Re: [v3 2/6] mm, oom: cgroup-aware OOM killer

From: David Rientjes
Date: Wed Jul 12 2017 - 16:26:28 EST

On Wed, 12 Jul 2017, Roman Gushchin wrote:

> > It's a no-op if nobody sets up priorities or the system-wide sysctl is
> > disabled. Presumably, as in our model, the Activity Manager sets the
> > sysctl and is responsible for configuring the priorities if present. All
> > memcgs at the sibling level or subcontainer level remain the default if
> > not defined by the chown'd user, so this falls back to an rss model for
> > backwards compatibility.
> Hm, this is interesting...
> What I'm thinking about, is that we can introduce the following model:
> each memory cgroup has an integer oom priority value, 0 be default.
> Root cgroup priority is always 0, other cgroups can have both positive
> or negative priorities.

For our purposes we use a range of [0, 10000] for the per-process oom
priority; 10000 implies the process is not oom killable, 5000 is the
default. We use a range of [0, 9999] for the per-memcg oom priority since
memcgs cannot disable themselves from oom killing (although they could oom
disable all attached processes). We can obviously remap our priorities to
whatever we decide here, but I think we should give ourselves more room
and provide 10000 priorities at the minimum (we have 5000 true priorities
plus overlimit bias). I'm not sure that negative priorities make sense in
this model, is there a strong reason to prefer [-5000, 5000] over
[0, 10000]?

And, yes, the root memcg remains a constant oom priority and is never
actually checked.

> During OOM victim selection we compare cgroups on each hierarchy level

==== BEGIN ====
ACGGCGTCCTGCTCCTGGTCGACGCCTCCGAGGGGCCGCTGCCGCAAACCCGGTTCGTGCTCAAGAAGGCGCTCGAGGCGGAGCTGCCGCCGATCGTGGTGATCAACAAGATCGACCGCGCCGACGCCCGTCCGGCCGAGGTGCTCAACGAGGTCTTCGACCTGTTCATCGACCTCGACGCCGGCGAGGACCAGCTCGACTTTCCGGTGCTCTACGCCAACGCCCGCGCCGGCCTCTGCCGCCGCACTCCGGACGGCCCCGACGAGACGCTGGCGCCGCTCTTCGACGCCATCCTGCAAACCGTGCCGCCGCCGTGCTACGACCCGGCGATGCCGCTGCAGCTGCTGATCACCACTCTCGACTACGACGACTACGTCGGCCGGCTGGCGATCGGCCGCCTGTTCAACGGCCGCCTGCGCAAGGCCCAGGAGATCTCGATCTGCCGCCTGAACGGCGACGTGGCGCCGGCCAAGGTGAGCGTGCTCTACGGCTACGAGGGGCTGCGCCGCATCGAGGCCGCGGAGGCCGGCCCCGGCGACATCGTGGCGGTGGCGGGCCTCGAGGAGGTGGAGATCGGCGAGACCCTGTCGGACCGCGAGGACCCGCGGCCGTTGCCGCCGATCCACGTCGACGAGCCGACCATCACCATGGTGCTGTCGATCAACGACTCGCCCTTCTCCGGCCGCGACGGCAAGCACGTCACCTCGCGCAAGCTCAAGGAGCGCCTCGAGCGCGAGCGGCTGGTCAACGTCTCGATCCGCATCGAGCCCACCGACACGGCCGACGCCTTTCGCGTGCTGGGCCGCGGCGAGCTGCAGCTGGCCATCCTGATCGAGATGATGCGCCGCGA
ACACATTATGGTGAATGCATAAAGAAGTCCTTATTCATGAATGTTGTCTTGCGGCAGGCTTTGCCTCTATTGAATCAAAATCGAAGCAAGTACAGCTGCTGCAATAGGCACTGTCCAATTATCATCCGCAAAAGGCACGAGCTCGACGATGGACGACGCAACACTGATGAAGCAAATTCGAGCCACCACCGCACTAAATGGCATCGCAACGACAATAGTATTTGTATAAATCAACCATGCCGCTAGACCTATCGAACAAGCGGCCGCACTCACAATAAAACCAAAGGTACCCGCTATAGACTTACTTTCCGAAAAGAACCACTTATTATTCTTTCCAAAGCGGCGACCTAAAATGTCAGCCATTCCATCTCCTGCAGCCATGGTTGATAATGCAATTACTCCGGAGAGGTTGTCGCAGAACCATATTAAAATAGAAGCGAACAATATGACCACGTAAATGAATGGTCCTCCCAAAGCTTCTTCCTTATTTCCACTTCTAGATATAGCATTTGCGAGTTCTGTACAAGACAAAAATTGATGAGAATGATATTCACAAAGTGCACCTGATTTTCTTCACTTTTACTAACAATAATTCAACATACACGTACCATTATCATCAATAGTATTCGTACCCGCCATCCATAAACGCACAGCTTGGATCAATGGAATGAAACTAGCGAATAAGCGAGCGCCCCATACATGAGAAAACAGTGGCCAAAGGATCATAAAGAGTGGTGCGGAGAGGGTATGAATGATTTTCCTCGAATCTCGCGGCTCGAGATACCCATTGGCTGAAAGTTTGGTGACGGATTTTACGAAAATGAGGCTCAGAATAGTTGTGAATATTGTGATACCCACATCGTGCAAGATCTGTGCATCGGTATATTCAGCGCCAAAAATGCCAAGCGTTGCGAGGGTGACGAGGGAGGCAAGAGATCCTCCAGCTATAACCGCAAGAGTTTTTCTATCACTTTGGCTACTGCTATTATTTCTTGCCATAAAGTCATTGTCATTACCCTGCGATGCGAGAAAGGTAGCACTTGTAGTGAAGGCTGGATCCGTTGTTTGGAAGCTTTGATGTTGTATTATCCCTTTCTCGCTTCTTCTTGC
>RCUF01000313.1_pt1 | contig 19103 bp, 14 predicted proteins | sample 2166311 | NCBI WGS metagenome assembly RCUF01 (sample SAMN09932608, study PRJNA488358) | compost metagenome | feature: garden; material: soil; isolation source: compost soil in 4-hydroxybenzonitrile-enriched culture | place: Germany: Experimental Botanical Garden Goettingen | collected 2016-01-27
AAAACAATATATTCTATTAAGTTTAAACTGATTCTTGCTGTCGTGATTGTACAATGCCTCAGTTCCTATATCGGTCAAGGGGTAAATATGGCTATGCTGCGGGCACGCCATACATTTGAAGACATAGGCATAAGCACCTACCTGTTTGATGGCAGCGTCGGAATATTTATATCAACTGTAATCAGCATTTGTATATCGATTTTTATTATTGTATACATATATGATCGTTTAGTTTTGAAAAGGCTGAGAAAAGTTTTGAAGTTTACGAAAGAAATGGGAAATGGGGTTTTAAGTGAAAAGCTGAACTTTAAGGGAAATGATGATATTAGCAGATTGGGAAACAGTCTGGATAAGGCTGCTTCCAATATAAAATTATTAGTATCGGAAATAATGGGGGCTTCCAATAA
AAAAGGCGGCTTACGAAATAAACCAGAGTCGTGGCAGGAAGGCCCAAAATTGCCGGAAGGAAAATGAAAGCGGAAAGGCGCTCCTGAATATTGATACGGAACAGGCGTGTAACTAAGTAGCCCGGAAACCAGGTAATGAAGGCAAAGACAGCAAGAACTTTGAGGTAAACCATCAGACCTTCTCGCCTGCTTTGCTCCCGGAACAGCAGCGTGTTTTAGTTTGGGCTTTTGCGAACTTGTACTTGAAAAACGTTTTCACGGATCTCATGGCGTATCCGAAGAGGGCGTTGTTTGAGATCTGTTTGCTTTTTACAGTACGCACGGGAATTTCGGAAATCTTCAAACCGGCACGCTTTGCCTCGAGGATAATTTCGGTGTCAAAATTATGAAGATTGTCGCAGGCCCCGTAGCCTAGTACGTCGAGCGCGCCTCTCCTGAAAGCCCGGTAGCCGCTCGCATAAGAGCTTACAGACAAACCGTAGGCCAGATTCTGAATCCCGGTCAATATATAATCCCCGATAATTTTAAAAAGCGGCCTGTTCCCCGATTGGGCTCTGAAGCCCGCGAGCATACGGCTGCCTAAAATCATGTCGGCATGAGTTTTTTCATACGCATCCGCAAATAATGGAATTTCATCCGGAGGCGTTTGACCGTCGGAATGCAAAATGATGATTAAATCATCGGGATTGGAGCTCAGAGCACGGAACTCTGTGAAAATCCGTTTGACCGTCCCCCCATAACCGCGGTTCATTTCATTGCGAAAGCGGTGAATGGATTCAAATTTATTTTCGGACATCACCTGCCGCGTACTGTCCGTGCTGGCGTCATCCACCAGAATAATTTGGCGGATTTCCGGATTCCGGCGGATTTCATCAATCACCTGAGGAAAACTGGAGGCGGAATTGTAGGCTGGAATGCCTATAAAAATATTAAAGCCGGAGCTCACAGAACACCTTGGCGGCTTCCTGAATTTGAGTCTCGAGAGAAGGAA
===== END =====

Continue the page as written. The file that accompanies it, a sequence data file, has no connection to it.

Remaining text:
> based on priority and size, if there are several cgroups with equal priority.
> Per-task oom_score_adj will affect task selection inside a cgroup if
> oom_kill_all_tasks is not set. -1000 special value will also completely
> protect a task from being killed, if only oom_kill_all_tasks is not set.

If there are several cgroups of equal priority, we prefer the one that was
created the most recently just to avoid losing work that has been done for
a long period of time. But the key in this proposal is that we _always_
continue to iterate the memcg hierarchy until we find a process attached
to a memcg with the lowest priority relative to sibling cgroups, if any.

To adapt your model to this proposal, memory.oom_kill_all_tasks would only
be effective if there are no descendant memcgs. In that case, iteration
stops anyway and in my model we kill the process with the lowest
per-process priority. This could trivially check
memory.oom_kill_all_tasks and kill everything, and I'm happy to support
that feature since we have had a need for it in the past as well.

We should talk about when this priority-based scoring becomes effective.
We enable it by default in our kernel, but it could be guarded with a VM
sysctl if necessary to enact a system-wide policy.